When doing differentiation, I know that if $f$ is a function on $x$, then

$$ { d \over dx } f^2 = 2 f {df \over dx} $$

so the opposite in integration is also clear:

$$ \int 2 f { df \over dx } dx = f^2 $$

I also know that

$$ \int x^2 dx = { x^3 \over 3} $$

But I'm not sure as to how I can evaluate:

$$ \int f^2 dx $$

I mean is there any identity for this? That the above is equal to another function of $f$ (such as $f^3 \over 3$ times something)? Is there any method to find this? I googled some but perhaps I wasn't using proper search terms so I didn't get any clear results so I'm asking here. [I hope my question is clear enough :-(]


Can't be done, in general. For example, it is easy to do $$\int xe^{x^2}\,dx$$ but there is no expression for $$\int x^2e^{2x^2}\,dx$$ in terms of the familiar functions of undergraduate mathematics.

  • $\begingroup$ Hi thanks for replying. I'd like a couple of clarifications. I presume it is easy to evaluate $$ \int x e^(x^2) dx $$ because it can be rearranged to be a product of the chain rule as $$ \int {2xe^{x^2} \over 2} dx $$ whereas the second example cannot. But I am intrigued by your remark on "undergraduate" mathematics. Is there anything in higher level mathematics that can express the integral of the second example? $\endgroup$ – jamadagni Nov 26 '12 at 6:45
  • 6
    $\begingroup$ Yes --- and, no. In higher level studies you just define a new function, the "error function", by ${\rm erf}(x)=\int_{-\infty}^xe^{-t^2}\,dt$ (or something like that), and then you can express the second integral in terms of erf. $\endgroup$ – Gerry Myerson Nov 26 '12 at 10:05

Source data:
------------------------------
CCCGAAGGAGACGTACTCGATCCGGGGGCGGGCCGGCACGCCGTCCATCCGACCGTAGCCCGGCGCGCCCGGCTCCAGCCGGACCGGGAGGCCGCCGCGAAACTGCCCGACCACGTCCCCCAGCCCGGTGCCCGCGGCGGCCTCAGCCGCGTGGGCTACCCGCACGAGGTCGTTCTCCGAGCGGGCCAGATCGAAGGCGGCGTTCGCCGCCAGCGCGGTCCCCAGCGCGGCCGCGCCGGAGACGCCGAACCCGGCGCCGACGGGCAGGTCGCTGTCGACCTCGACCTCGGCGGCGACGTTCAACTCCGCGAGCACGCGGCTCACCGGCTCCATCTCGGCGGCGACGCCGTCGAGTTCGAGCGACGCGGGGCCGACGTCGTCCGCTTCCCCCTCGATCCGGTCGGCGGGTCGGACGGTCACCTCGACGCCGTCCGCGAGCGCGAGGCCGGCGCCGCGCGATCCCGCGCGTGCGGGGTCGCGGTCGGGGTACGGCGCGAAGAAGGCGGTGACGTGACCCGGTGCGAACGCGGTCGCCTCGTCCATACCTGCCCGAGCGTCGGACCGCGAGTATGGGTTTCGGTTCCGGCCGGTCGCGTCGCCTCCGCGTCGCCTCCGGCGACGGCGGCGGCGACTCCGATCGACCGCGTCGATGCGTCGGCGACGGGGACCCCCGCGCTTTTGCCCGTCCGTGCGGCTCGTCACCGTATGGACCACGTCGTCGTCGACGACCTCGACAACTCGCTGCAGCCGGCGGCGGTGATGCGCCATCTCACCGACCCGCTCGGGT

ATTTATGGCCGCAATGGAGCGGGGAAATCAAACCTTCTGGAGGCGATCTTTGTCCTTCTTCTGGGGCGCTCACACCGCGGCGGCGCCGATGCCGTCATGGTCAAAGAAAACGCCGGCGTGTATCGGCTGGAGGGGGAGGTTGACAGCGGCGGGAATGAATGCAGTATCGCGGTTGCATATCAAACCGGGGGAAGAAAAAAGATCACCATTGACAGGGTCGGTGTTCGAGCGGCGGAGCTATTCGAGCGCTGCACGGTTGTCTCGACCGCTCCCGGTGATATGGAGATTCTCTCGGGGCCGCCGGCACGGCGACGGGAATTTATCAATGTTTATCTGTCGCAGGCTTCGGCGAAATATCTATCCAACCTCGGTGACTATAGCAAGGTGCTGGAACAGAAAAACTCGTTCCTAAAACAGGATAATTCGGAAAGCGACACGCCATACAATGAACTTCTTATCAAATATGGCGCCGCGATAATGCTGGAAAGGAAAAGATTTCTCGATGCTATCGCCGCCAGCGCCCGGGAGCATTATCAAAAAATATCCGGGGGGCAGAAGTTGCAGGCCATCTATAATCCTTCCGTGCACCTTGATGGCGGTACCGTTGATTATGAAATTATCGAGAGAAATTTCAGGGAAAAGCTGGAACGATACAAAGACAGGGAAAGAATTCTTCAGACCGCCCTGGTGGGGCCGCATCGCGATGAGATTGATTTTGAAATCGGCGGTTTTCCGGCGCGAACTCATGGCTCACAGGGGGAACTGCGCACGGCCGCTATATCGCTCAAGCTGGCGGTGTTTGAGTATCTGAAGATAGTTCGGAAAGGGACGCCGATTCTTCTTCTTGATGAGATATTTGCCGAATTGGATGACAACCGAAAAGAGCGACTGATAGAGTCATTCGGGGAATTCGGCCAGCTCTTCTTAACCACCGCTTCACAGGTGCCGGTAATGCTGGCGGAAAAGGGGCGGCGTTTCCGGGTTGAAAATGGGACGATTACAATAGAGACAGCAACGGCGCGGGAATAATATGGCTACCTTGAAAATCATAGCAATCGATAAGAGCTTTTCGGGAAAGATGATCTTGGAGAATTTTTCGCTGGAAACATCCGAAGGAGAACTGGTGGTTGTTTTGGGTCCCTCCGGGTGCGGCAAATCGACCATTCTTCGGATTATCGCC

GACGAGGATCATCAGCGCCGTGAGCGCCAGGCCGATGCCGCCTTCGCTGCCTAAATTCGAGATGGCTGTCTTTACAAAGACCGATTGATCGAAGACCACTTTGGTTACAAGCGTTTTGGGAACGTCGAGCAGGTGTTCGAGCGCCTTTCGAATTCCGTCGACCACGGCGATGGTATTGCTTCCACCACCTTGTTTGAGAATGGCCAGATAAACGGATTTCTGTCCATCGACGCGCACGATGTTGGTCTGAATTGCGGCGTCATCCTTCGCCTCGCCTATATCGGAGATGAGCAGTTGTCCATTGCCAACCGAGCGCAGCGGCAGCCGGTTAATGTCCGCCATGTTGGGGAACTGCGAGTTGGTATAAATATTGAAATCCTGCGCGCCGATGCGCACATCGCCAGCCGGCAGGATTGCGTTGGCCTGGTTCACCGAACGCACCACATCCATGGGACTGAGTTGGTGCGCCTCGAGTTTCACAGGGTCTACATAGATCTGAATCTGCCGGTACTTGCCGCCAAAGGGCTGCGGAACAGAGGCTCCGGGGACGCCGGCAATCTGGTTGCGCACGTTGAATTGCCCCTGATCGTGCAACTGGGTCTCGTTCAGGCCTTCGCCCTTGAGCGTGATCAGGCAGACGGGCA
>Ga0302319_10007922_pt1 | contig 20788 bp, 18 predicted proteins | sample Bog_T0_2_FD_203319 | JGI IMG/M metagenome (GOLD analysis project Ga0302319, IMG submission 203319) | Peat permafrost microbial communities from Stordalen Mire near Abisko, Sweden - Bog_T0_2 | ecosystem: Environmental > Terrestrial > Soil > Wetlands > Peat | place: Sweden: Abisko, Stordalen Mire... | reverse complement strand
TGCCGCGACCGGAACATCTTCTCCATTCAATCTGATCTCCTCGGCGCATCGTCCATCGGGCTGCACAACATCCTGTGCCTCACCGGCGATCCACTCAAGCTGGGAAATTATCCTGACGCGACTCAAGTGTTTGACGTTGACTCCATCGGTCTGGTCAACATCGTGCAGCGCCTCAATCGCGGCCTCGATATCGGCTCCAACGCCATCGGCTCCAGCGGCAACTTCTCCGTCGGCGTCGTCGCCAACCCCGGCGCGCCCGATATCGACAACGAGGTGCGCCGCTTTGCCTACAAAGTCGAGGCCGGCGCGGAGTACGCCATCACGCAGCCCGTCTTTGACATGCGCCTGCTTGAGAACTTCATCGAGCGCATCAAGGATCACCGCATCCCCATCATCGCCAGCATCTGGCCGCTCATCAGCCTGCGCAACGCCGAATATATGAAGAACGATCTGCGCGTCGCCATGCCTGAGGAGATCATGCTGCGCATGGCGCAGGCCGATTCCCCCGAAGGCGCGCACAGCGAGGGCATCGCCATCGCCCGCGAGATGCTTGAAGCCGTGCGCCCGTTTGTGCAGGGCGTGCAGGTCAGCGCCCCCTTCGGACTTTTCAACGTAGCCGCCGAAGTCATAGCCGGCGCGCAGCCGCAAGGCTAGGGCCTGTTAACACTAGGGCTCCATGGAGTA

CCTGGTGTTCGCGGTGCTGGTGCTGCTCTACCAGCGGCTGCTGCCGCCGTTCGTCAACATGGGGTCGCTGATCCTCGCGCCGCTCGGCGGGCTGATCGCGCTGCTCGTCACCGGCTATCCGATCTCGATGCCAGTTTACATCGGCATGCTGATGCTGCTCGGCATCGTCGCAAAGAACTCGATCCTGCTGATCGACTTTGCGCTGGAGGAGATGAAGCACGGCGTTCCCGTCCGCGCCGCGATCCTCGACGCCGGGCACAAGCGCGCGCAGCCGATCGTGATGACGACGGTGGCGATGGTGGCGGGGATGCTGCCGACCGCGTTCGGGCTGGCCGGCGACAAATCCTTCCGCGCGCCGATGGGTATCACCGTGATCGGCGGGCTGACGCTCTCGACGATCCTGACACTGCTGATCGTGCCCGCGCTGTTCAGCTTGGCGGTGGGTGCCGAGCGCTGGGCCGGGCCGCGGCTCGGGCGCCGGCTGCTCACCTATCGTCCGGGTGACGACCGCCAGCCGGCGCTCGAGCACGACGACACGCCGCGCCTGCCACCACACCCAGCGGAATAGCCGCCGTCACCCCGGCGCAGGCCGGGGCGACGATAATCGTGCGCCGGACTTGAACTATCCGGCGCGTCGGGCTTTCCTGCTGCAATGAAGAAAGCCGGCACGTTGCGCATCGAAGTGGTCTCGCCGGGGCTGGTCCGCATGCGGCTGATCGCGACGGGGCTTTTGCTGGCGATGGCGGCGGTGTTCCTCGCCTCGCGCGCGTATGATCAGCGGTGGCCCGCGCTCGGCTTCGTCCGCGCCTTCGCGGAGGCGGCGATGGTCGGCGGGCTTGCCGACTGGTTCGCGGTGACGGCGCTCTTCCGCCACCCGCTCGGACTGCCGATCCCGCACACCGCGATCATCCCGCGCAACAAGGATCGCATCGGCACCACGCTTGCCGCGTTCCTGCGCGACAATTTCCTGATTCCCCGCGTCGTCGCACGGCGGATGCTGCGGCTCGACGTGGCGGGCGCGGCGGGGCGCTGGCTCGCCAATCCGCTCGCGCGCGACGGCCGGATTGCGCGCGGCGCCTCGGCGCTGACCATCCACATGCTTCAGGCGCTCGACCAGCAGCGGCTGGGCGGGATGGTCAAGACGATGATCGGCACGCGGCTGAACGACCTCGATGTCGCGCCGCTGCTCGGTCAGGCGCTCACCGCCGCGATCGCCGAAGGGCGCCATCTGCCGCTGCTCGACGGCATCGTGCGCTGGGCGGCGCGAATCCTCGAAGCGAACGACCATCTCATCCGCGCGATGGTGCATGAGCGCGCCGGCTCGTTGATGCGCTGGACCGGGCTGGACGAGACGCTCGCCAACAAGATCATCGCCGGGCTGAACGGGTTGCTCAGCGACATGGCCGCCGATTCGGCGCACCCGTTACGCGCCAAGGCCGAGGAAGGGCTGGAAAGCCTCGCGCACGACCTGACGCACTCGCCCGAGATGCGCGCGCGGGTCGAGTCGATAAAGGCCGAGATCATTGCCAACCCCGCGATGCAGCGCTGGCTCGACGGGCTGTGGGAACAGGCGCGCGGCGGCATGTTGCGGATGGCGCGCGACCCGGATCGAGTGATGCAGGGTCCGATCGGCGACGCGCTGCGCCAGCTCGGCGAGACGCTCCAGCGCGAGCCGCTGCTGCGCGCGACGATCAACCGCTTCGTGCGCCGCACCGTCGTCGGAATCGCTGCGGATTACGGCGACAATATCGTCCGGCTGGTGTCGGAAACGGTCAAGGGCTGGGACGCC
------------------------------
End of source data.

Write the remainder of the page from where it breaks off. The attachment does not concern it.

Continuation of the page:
i suppose if you substitute the function as any arbitrary variable X u can solve this integration. for example while integrating (1+x)^2 you substitute 1+x=t then differentiate both with respect to t. this gives you dx=dt. here, no matter what your function, make dx the subject of the equation so that you can replace dx in your original integral. after that you integrate the function as integration of t^2 which is t^3/3 and then resubstitute t=1+x in the answer to get your answer.This is of course a very simple example but the process is the same.

  • $\begingroup$ sorry i don't know how to format it so that i could show you a proper solved example with the integral sign and everything $\endgroup$ – chinar May 10 '14 at 21:32
  • $\begingroup$ This is a good idea that will probably work in some cases. I think people are downvoting because it's just a trick that might work, not a general solution. $\endgroup$ – 6005 May 11 '14 at 17:40
  • $\begingroup$ it works in most cases where the function isn't really complicated. i really think the person with the query should at least try this.... $\endgroup$ – chinar May 25 '14 at 14:29
  • $\begingroup$ I think this solution only works if the inner function is linear $\endgroup$ – Álvaro Paz Jun 30 '20 at 19:28

Your Answer

By clicking “Post Your Answer”, you agree to our terms of service, privacy policy and cookie policy

Not the answer you're looking for? Browse other questions tagged or ask your own question.